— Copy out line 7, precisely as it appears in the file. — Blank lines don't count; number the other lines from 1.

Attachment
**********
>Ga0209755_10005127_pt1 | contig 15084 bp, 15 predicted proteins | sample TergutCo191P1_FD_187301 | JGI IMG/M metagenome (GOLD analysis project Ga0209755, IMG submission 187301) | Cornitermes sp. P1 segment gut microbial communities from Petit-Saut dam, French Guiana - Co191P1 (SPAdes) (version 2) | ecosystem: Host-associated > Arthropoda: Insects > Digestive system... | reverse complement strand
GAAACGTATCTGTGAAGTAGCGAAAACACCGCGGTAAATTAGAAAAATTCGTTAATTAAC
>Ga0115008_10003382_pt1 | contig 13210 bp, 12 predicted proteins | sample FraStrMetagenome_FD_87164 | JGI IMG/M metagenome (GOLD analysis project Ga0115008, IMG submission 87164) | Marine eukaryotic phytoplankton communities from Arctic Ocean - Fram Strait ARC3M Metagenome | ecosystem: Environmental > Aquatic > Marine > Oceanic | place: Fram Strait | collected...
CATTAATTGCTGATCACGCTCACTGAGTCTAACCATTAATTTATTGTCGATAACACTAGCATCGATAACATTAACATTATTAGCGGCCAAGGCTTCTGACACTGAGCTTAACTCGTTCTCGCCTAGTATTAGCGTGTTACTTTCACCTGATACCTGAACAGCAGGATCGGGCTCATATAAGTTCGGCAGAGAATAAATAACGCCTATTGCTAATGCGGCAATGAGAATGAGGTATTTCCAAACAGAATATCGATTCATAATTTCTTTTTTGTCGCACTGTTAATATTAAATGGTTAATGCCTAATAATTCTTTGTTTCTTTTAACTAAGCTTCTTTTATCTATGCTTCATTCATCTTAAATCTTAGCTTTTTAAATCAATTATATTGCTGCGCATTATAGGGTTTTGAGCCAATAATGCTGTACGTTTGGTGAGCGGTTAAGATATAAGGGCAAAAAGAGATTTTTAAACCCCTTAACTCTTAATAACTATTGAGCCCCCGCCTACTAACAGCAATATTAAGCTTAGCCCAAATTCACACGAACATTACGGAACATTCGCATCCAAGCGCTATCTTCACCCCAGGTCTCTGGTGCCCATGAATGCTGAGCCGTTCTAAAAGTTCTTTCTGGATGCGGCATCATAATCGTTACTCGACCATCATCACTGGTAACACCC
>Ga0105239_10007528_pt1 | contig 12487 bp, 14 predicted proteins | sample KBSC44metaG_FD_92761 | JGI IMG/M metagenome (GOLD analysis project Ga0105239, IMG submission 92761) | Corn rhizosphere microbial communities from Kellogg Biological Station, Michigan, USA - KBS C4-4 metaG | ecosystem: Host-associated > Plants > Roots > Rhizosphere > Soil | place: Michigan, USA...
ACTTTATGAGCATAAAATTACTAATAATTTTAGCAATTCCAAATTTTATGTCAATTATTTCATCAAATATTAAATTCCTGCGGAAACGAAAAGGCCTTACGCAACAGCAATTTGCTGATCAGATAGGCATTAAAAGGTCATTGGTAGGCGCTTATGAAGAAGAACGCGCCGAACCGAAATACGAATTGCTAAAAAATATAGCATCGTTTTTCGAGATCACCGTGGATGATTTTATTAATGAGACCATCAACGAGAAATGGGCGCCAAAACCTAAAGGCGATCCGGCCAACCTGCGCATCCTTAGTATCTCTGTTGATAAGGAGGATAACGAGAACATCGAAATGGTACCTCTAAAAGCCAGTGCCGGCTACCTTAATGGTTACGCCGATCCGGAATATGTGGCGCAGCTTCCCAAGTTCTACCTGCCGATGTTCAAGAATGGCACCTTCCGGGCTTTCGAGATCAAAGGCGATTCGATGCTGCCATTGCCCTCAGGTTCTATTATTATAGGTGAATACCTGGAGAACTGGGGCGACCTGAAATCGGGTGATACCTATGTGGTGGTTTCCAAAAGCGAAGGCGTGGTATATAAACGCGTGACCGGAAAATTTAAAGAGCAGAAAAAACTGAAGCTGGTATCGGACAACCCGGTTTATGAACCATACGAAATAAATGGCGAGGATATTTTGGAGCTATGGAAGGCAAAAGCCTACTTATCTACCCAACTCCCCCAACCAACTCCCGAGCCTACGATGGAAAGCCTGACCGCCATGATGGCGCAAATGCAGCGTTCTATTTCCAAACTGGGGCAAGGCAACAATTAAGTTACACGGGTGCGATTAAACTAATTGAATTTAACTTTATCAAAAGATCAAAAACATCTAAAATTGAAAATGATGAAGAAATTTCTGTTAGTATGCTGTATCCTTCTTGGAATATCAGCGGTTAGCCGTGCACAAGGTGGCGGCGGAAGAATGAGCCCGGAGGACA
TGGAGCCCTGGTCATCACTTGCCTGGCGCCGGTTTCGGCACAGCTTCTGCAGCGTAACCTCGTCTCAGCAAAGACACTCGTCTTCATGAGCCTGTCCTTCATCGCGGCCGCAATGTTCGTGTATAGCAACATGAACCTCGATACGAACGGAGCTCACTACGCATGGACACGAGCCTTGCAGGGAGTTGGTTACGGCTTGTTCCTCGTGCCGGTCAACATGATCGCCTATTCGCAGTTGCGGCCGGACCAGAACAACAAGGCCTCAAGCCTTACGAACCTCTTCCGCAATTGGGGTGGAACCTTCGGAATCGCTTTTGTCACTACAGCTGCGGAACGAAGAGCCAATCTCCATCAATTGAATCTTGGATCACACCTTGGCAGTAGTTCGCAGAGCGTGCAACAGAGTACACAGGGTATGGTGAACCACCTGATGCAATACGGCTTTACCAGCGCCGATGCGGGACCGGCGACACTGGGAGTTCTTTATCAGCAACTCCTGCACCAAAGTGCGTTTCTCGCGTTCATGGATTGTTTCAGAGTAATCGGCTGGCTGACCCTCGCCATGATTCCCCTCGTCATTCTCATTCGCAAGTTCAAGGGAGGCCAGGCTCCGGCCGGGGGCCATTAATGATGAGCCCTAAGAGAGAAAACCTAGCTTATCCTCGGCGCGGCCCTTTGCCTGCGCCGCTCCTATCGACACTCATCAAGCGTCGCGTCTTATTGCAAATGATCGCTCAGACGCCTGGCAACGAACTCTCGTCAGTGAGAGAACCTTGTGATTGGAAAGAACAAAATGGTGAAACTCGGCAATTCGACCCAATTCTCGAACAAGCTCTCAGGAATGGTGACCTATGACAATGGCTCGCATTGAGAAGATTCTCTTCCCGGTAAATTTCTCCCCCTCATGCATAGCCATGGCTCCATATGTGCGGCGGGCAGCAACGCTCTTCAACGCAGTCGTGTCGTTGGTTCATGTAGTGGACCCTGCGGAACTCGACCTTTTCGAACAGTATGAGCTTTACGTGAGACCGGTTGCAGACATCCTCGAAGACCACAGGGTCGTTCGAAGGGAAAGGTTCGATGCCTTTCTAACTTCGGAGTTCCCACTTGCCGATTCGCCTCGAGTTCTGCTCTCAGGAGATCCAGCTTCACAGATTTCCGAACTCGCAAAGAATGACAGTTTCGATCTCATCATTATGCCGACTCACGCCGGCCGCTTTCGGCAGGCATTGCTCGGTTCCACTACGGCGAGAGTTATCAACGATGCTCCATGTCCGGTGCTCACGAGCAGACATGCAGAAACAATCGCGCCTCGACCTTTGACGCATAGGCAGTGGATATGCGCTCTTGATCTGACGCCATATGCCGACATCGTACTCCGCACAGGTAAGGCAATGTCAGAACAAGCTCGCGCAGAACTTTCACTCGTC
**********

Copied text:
TGGAGCCCTGGTCATCACTTGCCTGGCGCCGGTTTCGGCACAGCTTCTGCAGCGTAACCTCGTCTCAGCAAAGACACTCGTCTTCATGAGCCTGTCCTTCATCGCGGCCGCAATGTTCGTGTATAGCAACATGAACCTCGATACGAACGGAGCTCACTACGCATGGACACGAGCCTTGCAGGGAGTTGGTTACGGCTTGTTCCTCGTGCCGGTCAACATGATCGCCTATTCGCAGTTGCGGCCGGACCAGAACAACAAGGCCTCAAGCCTTACGAACCTCTTCCGCAATTGGGGTGGAACCTTCGGAATCGCTTTTGTCACTACAGCTGCGGAACGAAGAGCCAATCTCCATCAATTGAATCTTGGATCACACCTTGGCAGTAGTTCGCAGAGCGTGCAACAGAGTACACAGGGTATGGTGAACCACCTGATGCAATACGGCTTTACCAGCGCCGATGCGGGACCGGCGACACTGGGAGTTCTTTATCAGCAACTCCTGCACCAAAGTGCGTTTCTCGCGTTCATGGATTGTTTCAGAGTAATCGGCTGGCTGACCCTCGCCATGATTCCCCTCGTCATTCTCATTCGCAAGTTCAAGGGAGGCCAGGCTCCGGCCGGGGGCCATTAATGATGAGCCCTAAGAGAGAAAACCTAGCTTATCCTCGGCGCGGCCCTTTGCCTGCGCCGCTCCTATCGACACTCATCAAGCGTCGCGTCTTATTGCAAATGATCGCTCAGACGCCTGGCAACGAACTCTCGTCAGTGAGAGAACCTTGTGATTGGAAAGAACAAAATGGTGAAACTCGGCAATTCGACCCAATTCTCGAACAAGCTCTCAGGAATGGTGACCTATGACAATGGCTCGCATTGAGAAGATTCTCTTCCCGGTAAATTTCTCCCCCTCATGCATAGCCATGGCTCCATATGTGCGGCGGGCAGCAACGCTCTTCAACGCAGTCGTGTCGTTGGTTCATGTAGTGGACCCTGCGGAACTCGACCTTTTCGAACAGTATGAGCTTTACGTGAGACCGGTTGCAGACATCCTCGAAGACCACAGGGTCGTTCGAAGGGAAAGGTTCGATGCCTTTCTAACTTCGGAGTTCCCACTTGCCGATTCGCCTCGAGTTCTGCTCTCAGGAGATCCAGCTTCACAGATTTCCGAACTCGCAAAGAATGACAGTTTCGATCTCATCATTATGCCGACTCACGCCGGCCGCTTTCGGCAGGCATTGCTCGGTTCCACTACGGCGAGAGTTATCAACGATGCTCCATGTCCGGTGCTCACGAGCAGACATGCAGAAACAATCGCGCCTCGACCTTTGACGCATAGGCAGTGGATATGCGCTCTTGATCTGACGCCATATGCCGACATCGTACTCCGCACAGGTAAGGCAATGTCAGAACAAGCTCGCGCAGAACTTTCACTCGTC